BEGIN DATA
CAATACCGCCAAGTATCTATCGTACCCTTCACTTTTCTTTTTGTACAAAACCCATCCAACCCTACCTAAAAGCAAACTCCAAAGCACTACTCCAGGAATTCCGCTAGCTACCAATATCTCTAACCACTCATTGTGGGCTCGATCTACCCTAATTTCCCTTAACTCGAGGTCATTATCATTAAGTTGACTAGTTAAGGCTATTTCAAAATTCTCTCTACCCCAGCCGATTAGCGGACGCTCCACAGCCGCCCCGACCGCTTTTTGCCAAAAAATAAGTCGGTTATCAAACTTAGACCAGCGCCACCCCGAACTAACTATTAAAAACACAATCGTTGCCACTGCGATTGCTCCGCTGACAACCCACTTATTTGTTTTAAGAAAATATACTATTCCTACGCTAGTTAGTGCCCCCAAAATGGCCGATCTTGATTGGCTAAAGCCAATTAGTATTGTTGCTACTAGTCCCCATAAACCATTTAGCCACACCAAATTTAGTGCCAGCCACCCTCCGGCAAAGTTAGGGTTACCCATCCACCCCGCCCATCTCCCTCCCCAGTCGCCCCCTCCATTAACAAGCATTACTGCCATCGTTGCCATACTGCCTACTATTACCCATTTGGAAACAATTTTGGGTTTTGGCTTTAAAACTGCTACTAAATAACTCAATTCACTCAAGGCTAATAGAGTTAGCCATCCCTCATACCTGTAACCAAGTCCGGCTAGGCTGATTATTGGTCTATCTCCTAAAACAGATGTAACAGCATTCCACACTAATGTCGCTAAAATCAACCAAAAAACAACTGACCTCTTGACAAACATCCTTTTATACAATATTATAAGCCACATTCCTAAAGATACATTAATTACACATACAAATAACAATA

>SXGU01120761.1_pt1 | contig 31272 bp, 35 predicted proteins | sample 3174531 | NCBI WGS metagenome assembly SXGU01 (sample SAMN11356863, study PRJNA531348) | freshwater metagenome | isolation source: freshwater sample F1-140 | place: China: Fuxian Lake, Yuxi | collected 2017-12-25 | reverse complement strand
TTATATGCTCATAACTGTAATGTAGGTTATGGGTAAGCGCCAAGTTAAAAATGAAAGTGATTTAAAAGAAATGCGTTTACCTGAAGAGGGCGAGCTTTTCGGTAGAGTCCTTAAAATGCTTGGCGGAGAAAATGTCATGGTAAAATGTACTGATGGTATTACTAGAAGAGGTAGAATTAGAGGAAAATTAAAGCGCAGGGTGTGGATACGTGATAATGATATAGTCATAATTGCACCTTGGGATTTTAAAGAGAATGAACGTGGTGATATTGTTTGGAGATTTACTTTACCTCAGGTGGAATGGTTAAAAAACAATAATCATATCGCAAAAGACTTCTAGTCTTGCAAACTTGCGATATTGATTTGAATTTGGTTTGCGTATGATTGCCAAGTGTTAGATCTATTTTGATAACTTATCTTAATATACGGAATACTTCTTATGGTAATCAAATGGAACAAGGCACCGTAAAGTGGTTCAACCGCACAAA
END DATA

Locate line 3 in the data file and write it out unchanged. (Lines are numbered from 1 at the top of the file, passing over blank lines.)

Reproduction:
TTATATGCTCATAACTGTAATGTAGGTTATGGGTAAGCGCCAAGTTAAAAATGAAAGTGATTTAAAAGAAATGCGTTTACCTGAAGAGGGCGAGCTTTTCGGTAGAGTCCTTAAAATGCTTGGCGGAGAAAATGTCATGGTAAAATGTACTGATGGTATTACTAGAAGAGGTAGAATTAGAGGAAAATTAAAGCGCAGGGTGTGGATACGTGATAATGATATAGTCATAATTGCACCTTGGGATTTTAAAGAGAATGAACGTGGTGATATTGTTTGGAGATTTACTTTACCTCAGGTGGAATGGTTAAAAAACAATAATCATATCGCAAAAGACTTCTAGTCTTGCAAACTTGCGATATTGATTTGAATTTGGTTTGCGTATGATTGCCAAGTGTTAGATCTATTTTGATAACTTATCTTAATATACGGAATACTTCTTATGGTAATCAAATGGAACAAGGCACCGTAAAGTGGTTCAACCGCACAAA